Sometimes I’m so impressed by a person’s strength and courage in the face adversity that the only thing I can do to understand, experience and honour them is to photograph them. I’m not sure when this switch flipped in my photographic career. As I write this I’m trying to think of the first time that I was driven to photograph someone due to my overwhelming emotional response to them, that person or that person’s situation, I can think of many but I can’t remember the first. Maybe that is a topic for another post. This post and photography session is about Alan Hay.
I met Alan years ago at a party, and more recently started up communication again. Honestly it was a post by Alan showing an xray of his spine and all the metal he had in him that was the impetus for me reaching out to Alan. His post was so positive when faced with a long recovery.
And this was the only way I could respond.
So we chatted back and forth, catching up a little but mostly setting up a time for the shoot. I really wanted to hear Alan’s story the day of the shoot. I felt that letting it hit me as I was about to photograph would creatively help the shoot out.
Alan is an teacher in a school for challenged kids. His back injury is a result of an unexpected physical altercation at the school. Alan was trying to help one of the students call his mother, the exact reason isn’t as important as the fact that the mother didn’t answer. This happened several times, and on the third failed try he spun his 200lb+ body around and punched Alan in the face and then fell on top of him as another teacher came to Alan’s aid. That was the moment that he heard a ‘pop’ in his back, and that moment is the reason for his surgery.
After Alan’s surgery his mobility was greatly reduced. He had a hard time walking, doing stairs became a chore, in fact he couldn’t bend his hips at all past 90 degrees, which made even sitting for long period uncomfortable. He told me about his daily workouts, his walks around the upper level of his house. This sort of repetitive pattern I felt would lend itself to some good photos. So we started out there, with me pressed against a wall trying to get the best framing for Alan’s walk.
I was really interested in having the wall of the hallway act as the spine of the image. I liked the light play of the hallway, the carpet, the clean whiteness of everything contrasting the physical pain that he was feeling as he paced to recovery.
“So you wanna see something funny?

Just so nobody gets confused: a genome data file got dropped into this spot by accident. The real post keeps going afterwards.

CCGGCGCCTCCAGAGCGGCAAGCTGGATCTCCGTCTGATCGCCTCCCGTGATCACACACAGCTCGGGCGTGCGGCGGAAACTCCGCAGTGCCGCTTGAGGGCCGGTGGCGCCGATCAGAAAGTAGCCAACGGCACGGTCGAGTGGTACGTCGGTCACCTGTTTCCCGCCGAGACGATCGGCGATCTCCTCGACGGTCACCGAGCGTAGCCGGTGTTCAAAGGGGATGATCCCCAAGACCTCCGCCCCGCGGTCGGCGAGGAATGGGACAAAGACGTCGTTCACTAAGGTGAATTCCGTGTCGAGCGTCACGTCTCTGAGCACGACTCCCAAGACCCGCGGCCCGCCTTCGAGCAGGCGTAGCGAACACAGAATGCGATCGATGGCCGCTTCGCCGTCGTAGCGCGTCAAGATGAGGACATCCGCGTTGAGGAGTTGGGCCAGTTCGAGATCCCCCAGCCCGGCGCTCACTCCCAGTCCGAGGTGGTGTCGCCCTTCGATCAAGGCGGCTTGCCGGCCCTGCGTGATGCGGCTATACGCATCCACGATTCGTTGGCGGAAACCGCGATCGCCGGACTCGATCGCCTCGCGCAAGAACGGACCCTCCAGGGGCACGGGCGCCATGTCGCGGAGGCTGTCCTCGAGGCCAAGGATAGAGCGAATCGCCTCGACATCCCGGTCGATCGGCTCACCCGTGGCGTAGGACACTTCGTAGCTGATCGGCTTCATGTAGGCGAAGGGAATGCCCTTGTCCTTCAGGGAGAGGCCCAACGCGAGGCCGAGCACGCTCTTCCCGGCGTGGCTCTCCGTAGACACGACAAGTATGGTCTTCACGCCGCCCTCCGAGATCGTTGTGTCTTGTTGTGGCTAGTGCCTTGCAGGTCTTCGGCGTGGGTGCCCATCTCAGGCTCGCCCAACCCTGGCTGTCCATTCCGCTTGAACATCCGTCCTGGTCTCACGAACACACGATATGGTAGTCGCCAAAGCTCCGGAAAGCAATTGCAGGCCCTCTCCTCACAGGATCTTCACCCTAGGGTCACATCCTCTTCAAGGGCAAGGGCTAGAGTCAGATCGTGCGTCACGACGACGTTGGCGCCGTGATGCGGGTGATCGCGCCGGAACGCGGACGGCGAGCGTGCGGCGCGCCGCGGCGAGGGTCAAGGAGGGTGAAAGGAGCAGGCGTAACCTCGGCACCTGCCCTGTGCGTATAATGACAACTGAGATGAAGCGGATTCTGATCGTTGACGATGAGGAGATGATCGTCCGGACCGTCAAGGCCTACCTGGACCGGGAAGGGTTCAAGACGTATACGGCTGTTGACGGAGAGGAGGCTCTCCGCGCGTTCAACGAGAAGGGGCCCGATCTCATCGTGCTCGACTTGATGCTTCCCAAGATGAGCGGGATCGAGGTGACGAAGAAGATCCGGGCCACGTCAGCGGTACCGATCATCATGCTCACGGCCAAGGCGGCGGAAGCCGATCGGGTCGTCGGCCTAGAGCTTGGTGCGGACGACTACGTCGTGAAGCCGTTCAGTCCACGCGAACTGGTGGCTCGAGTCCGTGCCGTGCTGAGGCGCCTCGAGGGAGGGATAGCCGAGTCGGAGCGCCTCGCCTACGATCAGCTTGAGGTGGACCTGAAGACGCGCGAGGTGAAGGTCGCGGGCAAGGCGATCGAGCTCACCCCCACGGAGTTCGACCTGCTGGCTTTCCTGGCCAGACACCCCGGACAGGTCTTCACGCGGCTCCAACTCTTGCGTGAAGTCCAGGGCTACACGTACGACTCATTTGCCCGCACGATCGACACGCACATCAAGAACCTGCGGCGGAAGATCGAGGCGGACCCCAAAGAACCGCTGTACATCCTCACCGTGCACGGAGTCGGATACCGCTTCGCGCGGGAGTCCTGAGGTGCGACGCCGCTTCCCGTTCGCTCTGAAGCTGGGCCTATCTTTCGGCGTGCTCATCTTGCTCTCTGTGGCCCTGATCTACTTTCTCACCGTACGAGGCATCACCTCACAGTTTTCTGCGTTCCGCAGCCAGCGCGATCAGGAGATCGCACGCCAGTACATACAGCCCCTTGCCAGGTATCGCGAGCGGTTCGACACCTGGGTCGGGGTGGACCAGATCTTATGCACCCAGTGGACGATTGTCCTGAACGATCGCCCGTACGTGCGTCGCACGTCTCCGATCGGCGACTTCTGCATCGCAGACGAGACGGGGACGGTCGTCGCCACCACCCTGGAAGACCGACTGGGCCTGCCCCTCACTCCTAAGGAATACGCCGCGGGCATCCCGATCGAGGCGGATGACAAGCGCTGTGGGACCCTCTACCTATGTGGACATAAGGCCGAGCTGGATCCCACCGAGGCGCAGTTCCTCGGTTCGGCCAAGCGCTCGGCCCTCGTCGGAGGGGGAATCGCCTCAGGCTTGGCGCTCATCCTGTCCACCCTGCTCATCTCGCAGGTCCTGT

You should see the way I put on my socks.”
So that was easily the second thing to photograph. We set up a chair in the best position and light and he proceeded to ‘shoe horn’ his sock on. Everything seemed to be working there. Alan was comfortable and the scene was working for me so we made a few more portraits there.
These were great and I could have called it quits there, but there was something about the hallway that kept drawing me back. So I had Alan step back into the hall and stand in one place while I tried to make another few portraits. I had him lean against the wall.
The wall, the straight line became more clear to me. I had Alan turn with his back against the wall. The light through the bathroom door framed him perfectly. The light washed over his body from his eyes to his waist, but the door frame separates his head from the rest of his body. I seemed fitting that things worked out this way. I think of how he must have had to separate mind and body to overcome this period in his life. I’m not just talking about the recovery, but the sheer fact of being faced with such a life changing operation. This for me is the best photos from the day.
Finally, I wouldn’t have done my job properly as a photographer if I didn’t take a few frames that not only document the scar, but resonates with my past photographic projects.
During our shoot Alan and I talked gear a bit. You see Alan is also a pretty damn good photographer. He showed me some of his photos from the 2010 Olympics, and also shared the crazy story of how he came about getting his press pass – seriously, never underestimate the power of Craigslist.
Alan has got a little collection of Nikon gear as well. That day, He was kind enough to offer me use of anything in his “gear closet”. That truly blew me away. It’s kind when people offer, but it’s even more meaningful when those people really WANT you to take them up on the offer.
So thanks to Alan for the amazing, inspiring photo session. I only hope that my photos have successfully honoured You and Your strength and positivity. And thank you very much for actually lending me your gear!! It’s because of you that I was able to get killer photos at The Pixies show! (check out Backstagerider.com for the photos)
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